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   Unlucky Mage - Review  

Lucky Enough, but Still a Few Dimensions Short
by Pascal Tekaia

PLATFORM
3DS
BATTLE SYSTEM
3
INTERACTION
2
ORIGINALITY
2
STORY
2
MUSIC & SOUND
2
VISUALS
2
CHALLENGE
Moderate
COMPLETION TIME
20-40 Hours
OVERALL
2.5/5
+ Throwback to 16-bit RPGs
+ Music, though limited, is very nice
- Relies heavily on grinding
- Story seems unnecesarily stretched out
Click here for scoring definitions 

   As the console generations come and go and technology continues to evolve towards an ever-increasing standard of realism, it's nice to know that otherwise outdated design philosophies have found a new lease on life on handheld gaming systems. Not that these machines aren't capable of some advanced technological feats in their own right, but where else will those of us who still enjoy a good old-fashioned, turn-based RPG turn to get our 16-bit fix? In many ways, it's like the era of the SNES or Sega Genesis never ended. One such game that squarely attempts to cash in on that sense of nostalgia is the Kemco-published Unlucky Mage, a port of the previously-titled Unlucky Hero for mobiles. Going through a mental checklist of retro gaming goodness, Unlucky Mage ticks all the boxes: sprite-based graphics, random enemy encounters, a turn-based battle system, cities and dungeons connected by a maneuverable overworld. It's clear what the team's inspirations were when developing this game. However, an itemized list does not an engaging gameplay experience make, and Unlucky Mage falls short of the mark in several key areas, from its mediocre story to a battle system that proves much too bland for the amount of time it monopolizes.

   The story revolves around Jasper, an orphaned mage preferring to live in solitude, away from normal humans. In the world of Unlucky Mage, most humans live with an ingrained prejudice against all magic users, stemming from an event in ages past in which a powerful mage wreaked havoc and destruction on the world. Another prominent issue existing in the game's world is the penchant of humans to enslave one another. Jasper's parents, when he was a young child, were part of the underground movement offering asylum to slaves on the run. This eventually led to their demise when they were betrayed, and further set his mind against humans. Having exiled himself, Jasper prefers the company of his books and his studies rather than be part of the world of man. This changes one day when, while on a supply run, he runs afoul of the mage Malachi, who has assembled a formidable military to wage war on humans. Refusing to join forces with the revolutionary, Jasper runs back to his house, Malachi's troops hot on his heels. When they set fire to his house, Jasper flees, eventually crossing over into the neighboring country of Aquaria, where Christel of the ruling Diamont family accepts him into her retinue. Within short order, and despite his best efforts, Jasper makes a name for himself due to his tactical skill on the battlefield, and is named Aquaria's royal military strategist.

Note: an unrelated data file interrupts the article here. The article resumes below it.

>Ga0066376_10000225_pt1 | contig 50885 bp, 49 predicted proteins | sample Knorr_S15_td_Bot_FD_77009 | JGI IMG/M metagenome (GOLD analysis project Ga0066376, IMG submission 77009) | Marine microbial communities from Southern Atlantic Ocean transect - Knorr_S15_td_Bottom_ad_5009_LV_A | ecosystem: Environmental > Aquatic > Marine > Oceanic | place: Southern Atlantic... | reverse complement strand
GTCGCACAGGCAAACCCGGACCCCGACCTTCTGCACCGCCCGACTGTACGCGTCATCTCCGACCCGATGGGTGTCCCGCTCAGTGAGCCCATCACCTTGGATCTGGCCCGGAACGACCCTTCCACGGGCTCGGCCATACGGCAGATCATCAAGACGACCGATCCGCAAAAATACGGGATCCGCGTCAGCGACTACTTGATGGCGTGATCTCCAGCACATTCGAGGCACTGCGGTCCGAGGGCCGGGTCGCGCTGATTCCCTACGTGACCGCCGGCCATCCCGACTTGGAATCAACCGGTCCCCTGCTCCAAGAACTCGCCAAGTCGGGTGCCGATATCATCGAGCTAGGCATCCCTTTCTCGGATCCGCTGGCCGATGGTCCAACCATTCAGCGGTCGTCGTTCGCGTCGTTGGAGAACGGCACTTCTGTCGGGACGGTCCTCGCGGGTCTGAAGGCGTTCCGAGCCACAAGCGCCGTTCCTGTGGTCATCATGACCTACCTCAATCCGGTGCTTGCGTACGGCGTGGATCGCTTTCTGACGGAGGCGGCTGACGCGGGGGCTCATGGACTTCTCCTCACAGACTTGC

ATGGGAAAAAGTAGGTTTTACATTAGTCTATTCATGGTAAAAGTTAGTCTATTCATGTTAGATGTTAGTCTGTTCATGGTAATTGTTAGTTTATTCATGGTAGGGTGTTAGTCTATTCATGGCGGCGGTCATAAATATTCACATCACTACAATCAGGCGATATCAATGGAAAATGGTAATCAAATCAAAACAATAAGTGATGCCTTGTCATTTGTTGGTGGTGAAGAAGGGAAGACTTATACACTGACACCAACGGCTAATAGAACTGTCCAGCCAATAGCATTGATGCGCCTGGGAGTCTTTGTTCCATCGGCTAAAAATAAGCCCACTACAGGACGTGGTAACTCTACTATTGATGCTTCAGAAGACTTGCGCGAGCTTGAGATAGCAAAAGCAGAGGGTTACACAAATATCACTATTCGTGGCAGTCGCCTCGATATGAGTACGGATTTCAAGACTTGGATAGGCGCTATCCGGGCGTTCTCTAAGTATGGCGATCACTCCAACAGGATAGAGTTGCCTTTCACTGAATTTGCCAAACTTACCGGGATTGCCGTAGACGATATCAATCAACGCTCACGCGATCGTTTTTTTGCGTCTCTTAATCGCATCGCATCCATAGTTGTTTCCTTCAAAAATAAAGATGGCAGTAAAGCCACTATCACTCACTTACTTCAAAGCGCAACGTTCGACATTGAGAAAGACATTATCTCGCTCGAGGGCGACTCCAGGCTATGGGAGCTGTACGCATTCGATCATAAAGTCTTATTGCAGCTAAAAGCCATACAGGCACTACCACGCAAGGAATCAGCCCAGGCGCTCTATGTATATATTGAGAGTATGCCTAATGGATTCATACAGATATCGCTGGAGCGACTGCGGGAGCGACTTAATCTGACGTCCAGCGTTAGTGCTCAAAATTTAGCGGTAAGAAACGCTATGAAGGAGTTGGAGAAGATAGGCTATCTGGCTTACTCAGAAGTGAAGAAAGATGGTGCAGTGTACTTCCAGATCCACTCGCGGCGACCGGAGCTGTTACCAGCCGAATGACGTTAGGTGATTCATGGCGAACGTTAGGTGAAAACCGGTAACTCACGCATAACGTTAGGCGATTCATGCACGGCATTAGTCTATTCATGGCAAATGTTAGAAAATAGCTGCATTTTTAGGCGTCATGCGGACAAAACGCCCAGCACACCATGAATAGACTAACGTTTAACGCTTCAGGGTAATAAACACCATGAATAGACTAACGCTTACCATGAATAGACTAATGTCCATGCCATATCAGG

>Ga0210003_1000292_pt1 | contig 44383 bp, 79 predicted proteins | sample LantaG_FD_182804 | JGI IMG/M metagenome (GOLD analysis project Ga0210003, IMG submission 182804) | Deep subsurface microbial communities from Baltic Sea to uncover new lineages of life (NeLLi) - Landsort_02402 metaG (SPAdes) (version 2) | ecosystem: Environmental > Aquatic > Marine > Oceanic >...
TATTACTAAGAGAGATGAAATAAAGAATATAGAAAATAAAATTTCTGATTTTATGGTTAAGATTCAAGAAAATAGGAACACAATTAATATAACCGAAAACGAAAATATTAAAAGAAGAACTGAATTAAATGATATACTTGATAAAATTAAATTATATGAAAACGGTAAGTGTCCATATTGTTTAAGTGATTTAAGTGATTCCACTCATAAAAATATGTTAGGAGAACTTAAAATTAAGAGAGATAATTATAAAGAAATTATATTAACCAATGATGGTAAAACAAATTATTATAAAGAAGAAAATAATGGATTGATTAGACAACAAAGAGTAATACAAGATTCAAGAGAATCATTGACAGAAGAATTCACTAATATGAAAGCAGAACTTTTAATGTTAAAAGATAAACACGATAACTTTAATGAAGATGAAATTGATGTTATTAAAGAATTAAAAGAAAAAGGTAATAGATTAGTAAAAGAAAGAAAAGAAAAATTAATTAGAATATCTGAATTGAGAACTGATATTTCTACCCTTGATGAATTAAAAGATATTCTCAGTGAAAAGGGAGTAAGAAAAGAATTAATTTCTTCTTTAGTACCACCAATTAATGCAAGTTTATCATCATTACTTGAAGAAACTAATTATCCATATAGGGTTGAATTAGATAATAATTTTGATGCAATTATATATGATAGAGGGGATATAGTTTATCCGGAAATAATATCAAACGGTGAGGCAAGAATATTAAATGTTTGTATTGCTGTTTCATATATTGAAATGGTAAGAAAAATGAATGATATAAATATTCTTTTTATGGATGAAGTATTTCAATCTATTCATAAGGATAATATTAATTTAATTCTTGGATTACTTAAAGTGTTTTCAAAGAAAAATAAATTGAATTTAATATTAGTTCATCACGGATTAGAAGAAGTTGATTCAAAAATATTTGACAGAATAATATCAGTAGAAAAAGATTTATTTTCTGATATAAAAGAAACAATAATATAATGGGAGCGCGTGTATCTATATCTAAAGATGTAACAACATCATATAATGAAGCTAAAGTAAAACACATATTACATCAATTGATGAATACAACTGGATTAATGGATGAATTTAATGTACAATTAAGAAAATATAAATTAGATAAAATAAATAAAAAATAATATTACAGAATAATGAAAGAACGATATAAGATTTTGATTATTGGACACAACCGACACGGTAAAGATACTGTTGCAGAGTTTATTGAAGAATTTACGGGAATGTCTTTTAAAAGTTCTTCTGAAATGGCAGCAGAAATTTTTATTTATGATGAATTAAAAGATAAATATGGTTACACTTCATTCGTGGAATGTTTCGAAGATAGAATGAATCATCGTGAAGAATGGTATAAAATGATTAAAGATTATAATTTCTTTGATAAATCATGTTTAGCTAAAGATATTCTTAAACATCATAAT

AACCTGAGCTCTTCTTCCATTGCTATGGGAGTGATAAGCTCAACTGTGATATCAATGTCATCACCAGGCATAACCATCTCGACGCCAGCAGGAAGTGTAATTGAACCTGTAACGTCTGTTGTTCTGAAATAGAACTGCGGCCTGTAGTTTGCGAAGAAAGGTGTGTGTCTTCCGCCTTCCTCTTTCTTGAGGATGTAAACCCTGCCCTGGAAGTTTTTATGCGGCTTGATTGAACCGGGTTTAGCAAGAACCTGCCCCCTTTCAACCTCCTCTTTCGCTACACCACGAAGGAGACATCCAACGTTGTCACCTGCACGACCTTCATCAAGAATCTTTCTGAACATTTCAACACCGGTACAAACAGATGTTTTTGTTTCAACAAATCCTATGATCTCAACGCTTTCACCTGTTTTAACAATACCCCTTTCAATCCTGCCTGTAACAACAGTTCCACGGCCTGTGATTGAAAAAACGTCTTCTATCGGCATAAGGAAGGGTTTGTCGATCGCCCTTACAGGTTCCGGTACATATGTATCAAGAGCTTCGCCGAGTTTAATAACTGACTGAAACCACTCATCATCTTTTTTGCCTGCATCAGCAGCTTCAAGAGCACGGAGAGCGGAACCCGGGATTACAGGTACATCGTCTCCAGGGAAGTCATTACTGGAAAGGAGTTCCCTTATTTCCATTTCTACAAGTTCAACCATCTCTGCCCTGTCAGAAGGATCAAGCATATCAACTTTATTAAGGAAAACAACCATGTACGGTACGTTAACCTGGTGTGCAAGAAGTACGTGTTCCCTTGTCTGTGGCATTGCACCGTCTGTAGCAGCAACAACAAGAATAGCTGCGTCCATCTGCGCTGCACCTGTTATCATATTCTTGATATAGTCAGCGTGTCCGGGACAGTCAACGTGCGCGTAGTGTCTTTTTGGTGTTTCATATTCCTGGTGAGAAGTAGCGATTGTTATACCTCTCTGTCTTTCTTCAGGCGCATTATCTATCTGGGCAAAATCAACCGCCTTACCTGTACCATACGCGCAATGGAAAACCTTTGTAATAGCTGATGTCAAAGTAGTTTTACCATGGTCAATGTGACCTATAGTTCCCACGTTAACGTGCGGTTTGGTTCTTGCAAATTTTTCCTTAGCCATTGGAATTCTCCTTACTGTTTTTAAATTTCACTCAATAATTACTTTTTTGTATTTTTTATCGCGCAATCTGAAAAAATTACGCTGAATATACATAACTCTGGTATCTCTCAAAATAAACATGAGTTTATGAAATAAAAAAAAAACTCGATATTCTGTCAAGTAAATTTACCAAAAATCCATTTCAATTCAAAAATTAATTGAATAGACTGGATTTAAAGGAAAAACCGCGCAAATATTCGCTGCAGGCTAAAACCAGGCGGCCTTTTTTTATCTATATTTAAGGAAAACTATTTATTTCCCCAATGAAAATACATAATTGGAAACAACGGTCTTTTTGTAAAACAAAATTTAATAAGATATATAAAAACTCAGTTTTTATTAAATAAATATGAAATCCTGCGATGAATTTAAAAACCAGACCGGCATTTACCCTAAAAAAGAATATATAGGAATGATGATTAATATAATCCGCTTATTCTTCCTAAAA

Combat offers options, though nothing that hasn't been seen before. Combat offers options, though nothing that hasn't been seen before.

   Where the story goes from there is, sadly, not all too interesting. For much of the game's first half, there doesn't seem to be a particular main conflict. Instead, the player is given to understand how unbeatable of a tactician Jasper is as he leads Aquaria to victory against each of its neighboring countries, who one by one instigate offensives against Aquaria only to be outsmarted and annexed onto its ever-expanding lands. This part of the game is heavy on exposition but light on exploration. The overworld is shockingly small, and one could walk clear across the whole map of the continent Adamantia with only a few enemy encounters, though most regions are artificially closed off until the story calls for them to be accessible. When not advancing through the linear story scenes, players are fighting their way through a number of dungeons, which serve to break up the narrative and all follow the same pattern. Upon first entering a dungeon, enemies are a considerable challenge, and it becomes more prudent to run from them, as healing between battles is costly on mana and items. Just before each dungeon boss, however, a warp tile will connect back to the entrance, making it an ideal spot to grind for a while before taking on the boss and completing the dungeon. During the second half of the game, the linear narrative is broken up a bit more by optional side quests, though the procedure remains constant until the very end.